yr 8 self portrait project
Once again I had the pleasure of joining the Yr 8 MGGS girls to help inspire them in one of their final projects for the year. Heading into Yr 9 is a huge step with plenty of social and personal challenges, and it is through imagery and writing that the girls are challenged to explore. This is a little project that we condense into one afternoon, full of great images to inspire, plenty of questions and chatting about how, where, what to do to get the ideal photo. I love the informal nature of this workshop...girls sprawled out over the floor, paper, sketching, sunlight through the trees, shadows across the Artemis deck...perfect creative environment. Sometimes when we are faced with time and location restrictions it forces the best ideas forward. The girls were trying to capture a self portrait...avoiding the typical 'selfie'...that showed their true nature and character as a learning and thinker. It had to incorporate some physical part of the self, whether that be your feet, one eye, your shadow or reflection or even your entire body. The girls achieved amazing results by working together, discussing ideas and questioning their our traits with each other. It is a challenging thing to talk about yourself openly and then creating an image that exposes who you really are... a bit like opening up your secret diary and putting on display.
Hats off to the brave Yr 8 girls!!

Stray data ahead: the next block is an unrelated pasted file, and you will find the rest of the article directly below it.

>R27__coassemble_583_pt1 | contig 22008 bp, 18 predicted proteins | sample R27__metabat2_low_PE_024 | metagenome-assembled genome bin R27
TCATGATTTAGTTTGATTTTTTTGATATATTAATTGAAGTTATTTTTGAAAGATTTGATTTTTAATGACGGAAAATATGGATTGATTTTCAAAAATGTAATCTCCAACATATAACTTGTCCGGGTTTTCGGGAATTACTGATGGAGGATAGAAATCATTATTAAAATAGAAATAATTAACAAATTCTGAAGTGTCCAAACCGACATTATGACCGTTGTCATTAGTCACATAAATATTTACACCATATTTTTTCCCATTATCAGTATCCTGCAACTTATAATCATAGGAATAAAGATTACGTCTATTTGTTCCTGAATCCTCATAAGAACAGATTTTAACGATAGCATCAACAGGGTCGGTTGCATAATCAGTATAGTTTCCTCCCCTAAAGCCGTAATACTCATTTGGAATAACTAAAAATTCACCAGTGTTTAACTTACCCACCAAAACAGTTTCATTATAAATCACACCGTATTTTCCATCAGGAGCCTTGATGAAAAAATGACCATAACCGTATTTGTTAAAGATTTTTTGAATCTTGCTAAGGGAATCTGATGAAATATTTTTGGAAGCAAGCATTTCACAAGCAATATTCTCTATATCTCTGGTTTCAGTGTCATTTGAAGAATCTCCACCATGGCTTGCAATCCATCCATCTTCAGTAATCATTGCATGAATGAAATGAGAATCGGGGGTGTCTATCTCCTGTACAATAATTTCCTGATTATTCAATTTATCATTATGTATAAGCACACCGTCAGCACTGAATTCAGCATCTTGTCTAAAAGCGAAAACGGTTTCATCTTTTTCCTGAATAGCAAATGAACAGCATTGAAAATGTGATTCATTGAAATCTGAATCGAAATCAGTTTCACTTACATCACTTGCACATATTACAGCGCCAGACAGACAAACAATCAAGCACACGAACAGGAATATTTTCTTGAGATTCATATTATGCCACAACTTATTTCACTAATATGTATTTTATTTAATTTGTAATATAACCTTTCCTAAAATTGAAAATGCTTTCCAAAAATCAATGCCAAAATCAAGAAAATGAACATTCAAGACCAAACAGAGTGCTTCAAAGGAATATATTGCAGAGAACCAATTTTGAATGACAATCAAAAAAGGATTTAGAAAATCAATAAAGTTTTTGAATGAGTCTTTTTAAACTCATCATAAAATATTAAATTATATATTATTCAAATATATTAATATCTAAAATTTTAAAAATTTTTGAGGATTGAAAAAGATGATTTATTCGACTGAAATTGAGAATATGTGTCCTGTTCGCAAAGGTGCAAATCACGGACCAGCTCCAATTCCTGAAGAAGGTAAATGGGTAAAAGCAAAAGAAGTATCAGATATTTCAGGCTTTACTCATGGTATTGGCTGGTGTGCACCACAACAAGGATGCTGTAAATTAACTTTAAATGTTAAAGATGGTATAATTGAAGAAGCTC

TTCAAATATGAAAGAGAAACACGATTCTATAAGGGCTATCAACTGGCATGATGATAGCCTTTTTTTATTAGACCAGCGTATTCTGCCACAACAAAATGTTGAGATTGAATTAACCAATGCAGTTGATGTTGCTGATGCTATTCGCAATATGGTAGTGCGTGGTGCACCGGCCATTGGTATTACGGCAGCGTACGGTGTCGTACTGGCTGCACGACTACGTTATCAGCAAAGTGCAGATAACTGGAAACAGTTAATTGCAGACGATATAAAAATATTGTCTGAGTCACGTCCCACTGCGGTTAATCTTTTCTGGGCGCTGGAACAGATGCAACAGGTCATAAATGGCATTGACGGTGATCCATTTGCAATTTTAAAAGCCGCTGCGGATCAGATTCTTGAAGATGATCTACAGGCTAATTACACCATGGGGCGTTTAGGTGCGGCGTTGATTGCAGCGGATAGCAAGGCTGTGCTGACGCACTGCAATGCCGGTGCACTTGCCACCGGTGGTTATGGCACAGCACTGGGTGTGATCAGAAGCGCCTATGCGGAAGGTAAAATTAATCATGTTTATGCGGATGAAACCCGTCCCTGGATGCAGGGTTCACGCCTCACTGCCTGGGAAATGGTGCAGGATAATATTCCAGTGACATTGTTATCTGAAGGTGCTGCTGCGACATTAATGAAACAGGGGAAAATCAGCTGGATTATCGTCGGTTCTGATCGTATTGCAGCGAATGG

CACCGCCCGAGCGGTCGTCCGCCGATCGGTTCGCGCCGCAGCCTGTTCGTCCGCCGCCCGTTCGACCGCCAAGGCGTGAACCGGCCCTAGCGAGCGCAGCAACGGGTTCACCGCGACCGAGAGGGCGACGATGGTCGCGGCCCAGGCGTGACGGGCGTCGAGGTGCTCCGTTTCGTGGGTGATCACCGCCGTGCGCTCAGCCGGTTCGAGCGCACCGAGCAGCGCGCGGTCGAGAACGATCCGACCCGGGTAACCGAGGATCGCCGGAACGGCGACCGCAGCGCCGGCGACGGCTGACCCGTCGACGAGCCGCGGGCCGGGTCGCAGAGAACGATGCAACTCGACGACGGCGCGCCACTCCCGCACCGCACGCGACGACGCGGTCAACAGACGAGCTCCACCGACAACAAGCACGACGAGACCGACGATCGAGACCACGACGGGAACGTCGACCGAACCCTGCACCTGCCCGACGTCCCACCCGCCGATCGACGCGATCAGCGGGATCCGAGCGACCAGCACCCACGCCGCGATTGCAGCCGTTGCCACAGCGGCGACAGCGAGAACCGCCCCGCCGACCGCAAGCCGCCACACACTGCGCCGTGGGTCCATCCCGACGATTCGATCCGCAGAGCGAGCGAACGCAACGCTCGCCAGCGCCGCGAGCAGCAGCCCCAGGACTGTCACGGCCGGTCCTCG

yr 7 workshop mggs
This year we decided to get the girls 'City Week' ready...
During the months of July & August we took small groups of girls into the city by public transport and explored all the nooks and crannies of Melbourne's laneways on foot.There is no shortage of great photo opportunities in the city, even when it is wet and cold! Whilst hiding from the rain we got some amazing shots taken through the water wall at the National Gallery, and the beautiful archways along the GPO building.
I loved working with this group, as they were now familiar with all the elements of great imagery, having studied it the previous year and discussed it once again before we set out. It was obvious that the girls were pushing the boundaries and looking for new ways of seeing things, seeking out reflections, shadows, textures and interesting perspectives. The results were images that challenged the viewer and told a story worth exploring further.
Well done girls...so excited to see you grasping all aspects of this workshop!
YR 6 WORKSHOP MGGS
Working with the Year 6 girls at MGGS was incredibly rewarding. They were engaged and enthusiastic from the minute I introduced myself. I am always a little unsure as to how each group will respond to my initial presentation, however, seeing the amount of hands shoot up around the group with questions, put that to rest. They tackled each assignment with a great deal of creativity and co-operation with each other. I was blown away with their understanding of the elements we had discussed such as; composition, perspective, colour and detail. The results they captured during the 'Flat Lay' exercise, and our little excursion to the Botanical Gardens, were inspiring and thoughtful. The highlight for me was seeing the final results mounted and displayed in the Wildfell Foyer. As a collective piece these images are truly impressive and the girls have much to be proud of. I'm looking forward to working with them in Yr 7 and pushing their creative limits a lot further. Well done girls....